again asked you to come to the Orange County Sheriff’s
Office; isn’t that correct?
Q And at that point, you did say you circled somebody
in that second photo lineup and you put your initials there;
isn’t that correct?
Q Okay. And that day she actually had you also write
a statement in regards to you circling —
Q — her picture; isn’t that correct?
Q And in that statement, you indicated to Detective
Collins that you were only 60 percent sure that that was the
person that had robbed you; isn’t this correct?
A If that’s what I wrote.
Q Would — I mean, I don’t want to put words in your
mouth. But would looking at your report refresh your
recollection of what you wrote on that day?
A It could have, yes.
Q All right.
GERGELY: Judge, may I approach?
THE COURT: You may.
BY MS. GERGELY:
Q And I’ll just let you look at that and then turn it
over when you get done.
Okay. Do you remember writing that you were only
60 percent sure that the person that you circled in that
photo lineup was the person that robbed you?
Q Okay. And you wrote that statement on the day that
you actually did the — or did the photo lineup
identification; isn’t that correct?
Q So, like, you did the lineup, then you wrote the
statement; isn’t that correct?
A (No response.)
Q Okay. So on that day, you weren’t sure that that
was the person — you weren’t 100 percent sure that that was
the person that robbed you; isn’t that correct?
A Out of those people in the lineup, I would have
chosen him every time over any of the other ones for specific
characteristics on his picture.
Q Okay. Because you said that there was a few
characteristics that resembled the person that robbed you;
isn’t that correct?
Q Okay. In terms of — one of the specifics was the
shape of the glasses; isn’t that correct?
Q Okay. And you also indicated that the nose on the
person was similar; isn’t that correct?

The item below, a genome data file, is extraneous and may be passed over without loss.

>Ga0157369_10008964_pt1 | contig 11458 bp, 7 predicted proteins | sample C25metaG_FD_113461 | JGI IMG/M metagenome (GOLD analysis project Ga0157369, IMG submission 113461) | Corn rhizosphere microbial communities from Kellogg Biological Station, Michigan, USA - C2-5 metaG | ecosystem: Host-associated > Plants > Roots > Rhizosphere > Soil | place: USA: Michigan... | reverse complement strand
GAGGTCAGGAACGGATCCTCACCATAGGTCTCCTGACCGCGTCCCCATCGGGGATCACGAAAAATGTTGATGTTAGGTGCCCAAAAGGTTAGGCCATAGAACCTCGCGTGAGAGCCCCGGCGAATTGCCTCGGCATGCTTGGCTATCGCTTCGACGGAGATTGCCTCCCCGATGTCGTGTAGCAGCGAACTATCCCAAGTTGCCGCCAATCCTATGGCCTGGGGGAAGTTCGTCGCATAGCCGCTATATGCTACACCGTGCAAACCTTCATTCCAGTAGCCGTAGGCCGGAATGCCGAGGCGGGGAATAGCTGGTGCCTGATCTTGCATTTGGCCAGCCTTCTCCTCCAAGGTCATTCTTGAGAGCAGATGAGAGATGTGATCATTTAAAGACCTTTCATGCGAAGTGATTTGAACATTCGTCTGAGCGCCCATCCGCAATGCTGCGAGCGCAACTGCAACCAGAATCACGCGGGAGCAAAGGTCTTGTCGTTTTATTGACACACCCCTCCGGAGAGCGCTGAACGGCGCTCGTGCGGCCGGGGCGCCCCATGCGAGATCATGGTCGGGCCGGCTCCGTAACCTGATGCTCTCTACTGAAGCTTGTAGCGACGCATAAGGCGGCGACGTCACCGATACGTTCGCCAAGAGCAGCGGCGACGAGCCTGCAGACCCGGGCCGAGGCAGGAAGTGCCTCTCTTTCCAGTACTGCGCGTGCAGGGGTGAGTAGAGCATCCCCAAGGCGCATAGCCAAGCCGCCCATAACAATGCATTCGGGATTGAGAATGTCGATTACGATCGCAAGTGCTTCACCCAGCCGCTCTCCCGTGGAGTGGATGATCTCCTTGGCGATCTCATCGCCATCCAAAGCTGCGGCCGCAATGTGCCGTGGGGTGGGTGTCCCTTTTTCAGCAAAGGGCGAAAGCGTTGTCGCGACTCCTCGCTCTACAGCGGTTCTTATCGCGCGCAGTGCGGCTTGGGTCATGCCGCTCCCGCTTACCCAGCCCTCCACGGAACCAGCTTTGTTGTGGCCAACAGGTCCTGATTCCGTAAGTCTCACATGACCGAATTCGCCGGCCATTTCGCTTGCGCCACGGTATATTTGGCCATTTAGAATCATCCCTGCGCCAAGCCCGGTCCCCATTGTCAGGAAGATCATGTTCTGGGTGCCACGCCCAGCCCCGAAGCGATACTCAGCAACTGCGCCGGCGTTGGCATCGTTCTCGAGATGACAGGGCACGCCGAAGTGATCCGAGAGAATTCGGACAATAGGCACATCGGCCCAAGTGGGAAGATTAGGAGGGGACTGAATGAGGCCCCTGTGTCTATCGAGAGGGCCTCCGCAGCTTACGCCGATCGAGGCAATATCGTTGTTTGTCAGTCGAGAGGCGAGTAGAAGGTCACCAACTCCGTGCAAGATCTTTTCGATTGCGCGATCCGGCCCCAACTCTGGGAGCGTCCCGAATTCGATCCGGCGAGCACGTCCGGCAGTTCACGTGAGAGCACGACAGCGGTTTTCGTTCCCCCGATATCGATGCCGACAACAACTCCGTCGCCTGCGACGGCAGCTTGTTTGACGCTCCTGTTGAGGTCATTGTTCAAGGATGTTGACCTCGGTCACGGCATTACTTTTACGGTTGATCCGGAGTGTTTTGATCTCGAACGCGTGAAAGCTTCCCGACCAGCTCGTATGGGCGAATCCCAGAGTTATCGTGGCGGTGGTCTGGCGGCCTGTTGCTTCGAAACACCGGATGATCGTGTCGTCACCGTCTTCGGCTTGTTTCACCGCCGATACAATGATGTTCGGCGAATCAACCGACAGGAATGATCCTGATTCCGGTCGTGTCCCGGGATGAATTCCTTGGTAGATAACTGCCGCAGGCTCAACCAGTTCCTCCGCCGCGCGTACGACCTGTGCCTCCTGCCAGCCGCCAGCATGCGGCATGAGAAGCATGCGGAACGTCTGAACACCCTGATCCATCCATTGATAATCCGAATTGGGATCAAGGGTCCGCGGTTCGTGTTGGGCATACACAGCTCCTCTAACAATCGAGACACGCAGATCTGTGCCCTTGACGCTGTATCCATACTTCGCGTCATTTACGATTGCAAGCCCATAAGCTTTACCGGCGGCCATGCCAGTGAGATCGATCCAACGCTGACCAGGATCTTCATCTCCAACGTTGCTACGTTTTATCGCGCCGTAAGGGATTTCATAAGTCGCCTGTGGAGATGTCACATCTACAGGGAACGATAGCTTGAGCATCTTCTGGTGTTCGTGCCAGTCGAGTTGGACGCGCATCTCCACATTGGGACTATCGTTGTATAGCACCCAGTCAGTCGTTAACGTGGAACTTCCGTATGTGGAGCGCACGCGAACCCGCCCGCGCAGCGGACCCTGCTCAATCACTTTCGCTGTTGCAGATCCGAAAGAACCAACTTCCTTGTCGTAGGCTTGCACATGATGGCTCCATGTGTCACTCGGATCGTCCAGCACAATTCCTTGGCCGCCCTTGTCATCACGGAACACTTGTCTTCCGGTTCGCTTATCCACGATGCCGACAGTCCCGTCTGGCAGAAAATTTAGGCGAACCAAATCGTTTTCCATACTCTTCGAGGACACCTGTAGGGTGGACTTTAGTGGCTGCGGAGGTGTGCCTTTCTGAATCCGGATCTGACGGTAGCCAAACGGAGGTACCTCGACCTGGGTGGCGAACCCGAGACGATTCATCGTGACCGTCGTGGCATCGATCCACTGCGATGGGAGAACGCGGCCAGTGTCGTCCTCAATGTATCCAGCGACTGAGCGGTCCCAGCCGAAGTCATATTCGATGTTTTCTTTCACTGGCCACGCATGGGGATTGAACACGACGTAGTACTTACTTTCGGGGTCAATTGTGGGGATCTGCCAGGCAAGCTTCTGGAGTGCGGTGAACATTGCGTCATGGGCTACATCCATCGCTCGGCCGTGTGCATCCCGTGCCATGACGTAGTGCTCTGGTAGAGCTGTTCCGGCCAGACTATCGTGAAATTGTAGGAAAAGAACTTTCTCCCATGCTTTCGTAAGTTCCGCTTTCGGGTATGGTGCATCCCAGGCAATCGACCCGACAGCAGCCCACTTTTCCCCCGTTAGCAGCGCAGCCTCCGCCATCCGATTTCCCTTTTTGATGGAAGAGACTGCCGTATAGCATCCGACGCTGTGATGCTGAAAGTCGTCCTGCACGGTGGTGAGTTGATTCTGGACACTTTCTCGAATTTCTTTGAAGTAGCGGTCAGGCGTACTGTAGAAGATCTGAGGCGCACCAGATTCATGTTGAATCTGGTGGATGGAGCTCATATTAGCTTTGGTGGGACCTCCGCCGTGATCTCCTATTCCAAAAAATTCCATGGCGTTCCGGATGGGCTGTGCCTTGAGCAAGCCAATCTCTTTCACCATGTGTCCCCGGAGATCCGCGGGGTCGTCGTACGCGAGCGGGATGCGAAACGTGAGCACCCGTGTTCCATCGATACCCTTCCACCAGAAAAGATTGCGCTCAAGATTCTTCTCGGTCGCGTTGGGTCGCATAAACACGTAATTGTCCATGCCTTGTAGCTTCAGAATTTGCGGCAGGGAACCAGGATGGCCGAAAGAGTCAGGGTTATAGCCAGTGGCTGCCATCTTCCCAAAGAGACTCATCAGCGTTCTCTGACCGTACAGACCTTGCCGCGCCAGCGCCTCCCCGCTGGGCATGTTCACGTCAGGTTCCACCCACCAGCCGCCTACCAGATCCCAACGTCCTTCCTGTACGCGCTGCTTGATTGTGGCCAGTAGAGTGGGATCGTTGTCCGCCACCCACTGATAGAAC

Q Okay. When you met with Detective Collins about
the incident, did — every time you meet with her, did she —
isn’t it true that she asked you to sort of recite to her the
facts of your case?
A She wanted my memory to — she wanted me to retain
as much information from the night as I could, and I was
trying to do that. So if she had shown me any lineups or
asked me further questions for trial, I would remember as
much as I possibly could.
Q Okay. And you also indicate — or at some point
you were also shown some pictures of some guns; isn’t that
A Yes, ma’am.
CLOSING ARGUMENT OF TRIAL ATTORNEY
Today — she comes in today, November 20th, 2013,
looks at Mr. Ajoloko and says, you know what? I’m a
hundred percent sure that this is the guy that robbed
Well, what’s suggestive about this situation?
Everything. Because she’s here. She knows that the guy
that has been arrested for robbing her is being
prosecuted. She’s not going to mix Mr. Ajoloko up with
either of us. That’s not going to happen. Mr. Ajoloko
is the only African-American gentleman sitting at
counsel table. That’s easy.
And what she tells you is Mr. Ajoloko looks
different. These three inches of skin that Ms. — I’m
sorry — Ms. Slater observed for a minute with a gun in
her face when she was trying to not look at him in the
dark and it was so dark, he was, in fact, back lit, and